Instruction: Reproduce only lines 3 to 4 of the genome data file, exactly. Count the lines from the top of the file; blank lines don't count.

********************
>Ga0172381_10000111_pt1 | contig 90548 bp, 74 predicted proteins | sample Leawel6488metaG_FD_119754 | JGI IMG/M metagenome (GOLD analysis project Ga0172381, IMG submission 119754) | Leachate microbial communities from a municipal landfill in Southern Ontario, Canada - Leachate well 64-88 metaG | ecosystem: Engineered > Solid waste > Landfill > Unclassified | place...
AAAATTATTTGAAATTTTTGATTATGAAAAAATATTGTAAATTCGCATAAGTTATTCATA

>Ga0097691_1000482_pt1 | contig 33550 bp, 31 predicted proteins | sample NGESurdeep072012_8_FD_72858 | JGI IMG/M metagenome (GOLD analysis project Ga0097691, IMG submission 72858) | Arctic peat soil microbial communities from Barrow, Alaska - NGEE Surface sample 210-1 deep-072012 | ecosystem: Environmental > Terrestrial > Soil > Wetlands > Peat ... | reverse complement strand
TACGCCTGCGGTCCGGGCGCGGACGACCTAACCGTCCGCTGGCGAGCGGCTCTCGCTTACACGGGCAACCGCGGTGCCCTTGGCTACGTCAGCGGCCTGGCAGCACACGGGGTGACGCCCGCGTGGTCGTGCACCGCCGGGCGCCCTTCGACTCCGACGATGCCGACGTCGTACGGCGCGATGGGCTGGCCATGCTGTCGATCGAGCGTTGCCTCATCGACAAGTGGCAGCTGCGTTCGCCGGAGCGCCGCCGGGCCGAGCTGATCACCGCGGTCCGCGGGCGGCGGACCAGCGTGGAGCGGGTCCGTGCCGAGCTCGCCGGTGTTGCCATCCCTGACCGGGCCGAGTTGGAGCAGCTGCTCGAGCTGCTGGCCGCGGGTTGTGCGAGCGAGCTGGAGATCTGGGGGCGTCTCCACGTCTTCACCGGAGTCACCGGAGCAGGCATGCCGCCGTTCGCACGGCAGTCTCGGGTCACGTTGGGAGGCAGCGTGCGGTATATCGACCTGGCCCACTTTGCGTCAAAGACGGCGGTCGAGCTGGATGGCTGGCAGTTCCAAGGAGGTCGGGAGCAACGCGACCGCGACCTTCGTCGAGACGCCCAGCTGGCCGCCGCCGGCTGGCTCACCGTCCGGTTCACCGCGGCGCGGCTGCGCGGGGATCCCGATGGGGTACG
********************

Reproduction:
>Ga0097691_1000482_pt1 | contig 33550 bp, 31 predicted proteins | sample NGESurdeep072012_8_FD_72858 | JGI IMG/M metagenome (GOLD analysis project Ga0097691, IMG submission 72858) | Arctic peat soil microbial communities from Barrow, Alaska - NGEE Surface sample 210-1 deep-072012 | ecosystem: Environmental > Terrestrial > Soil > Wetlands > Peat ... | reverse complement strand
TACGCCTGCGGTCCGGGCGCGGACGACCTAACCGTCCGCTGGCGAGCGGCTCTCGCTTACACGGGCAACCGCGGTGCCCTTGGCTACGTCAGCGGCCTGGCAGCACACGGGGTGACGCCCGCGTGGTCGTGCACCGCCGGGCGCCCTTCGACTCCGACGATGCCGACGTCGTACGGCGCGATGGGCTGGCCATGCTGTCGATCGAGCGTTGCCTCATCGACAAGTGGCAGCTGCGTTCGCCGGAGCGCCGCCGGGCCGAGCTGATCACCGCGGTCCGCGGGCGGCGGACCAGCGTGGAGCGGGTCCGTGCCGAGCTCGCCGGTGTTGCCATCCCTGACCGGGCCGAGTTGGAGCAGCTGCTCGAGCTGCTGGCCGCGGGTTGTGCGAGCGAGCTGGAGATCTGGGGGCGTCTCCACGTCTTCACCGGAGTCACCGGAGCAGGCATGCCGCCGTTCGCACGGCAGTCTCGGGTCACGTTGGGAGGCAGCGTGCGGTATATCGACCTGGCCCACTTTGCGTCAAAGACGGCGGTCGAGCTGGATGGCTGGCAGTTCCAAGGAGGTCGGGAGCAACGCGACCGCGACCTTCGTCGAGACGCCCAGCTGGCCGCCGCCGGCTGGCTCACCGTCCGGTTCACCGCGGCGCGGCTGCGCGGGGATCCCGATGGGGTACG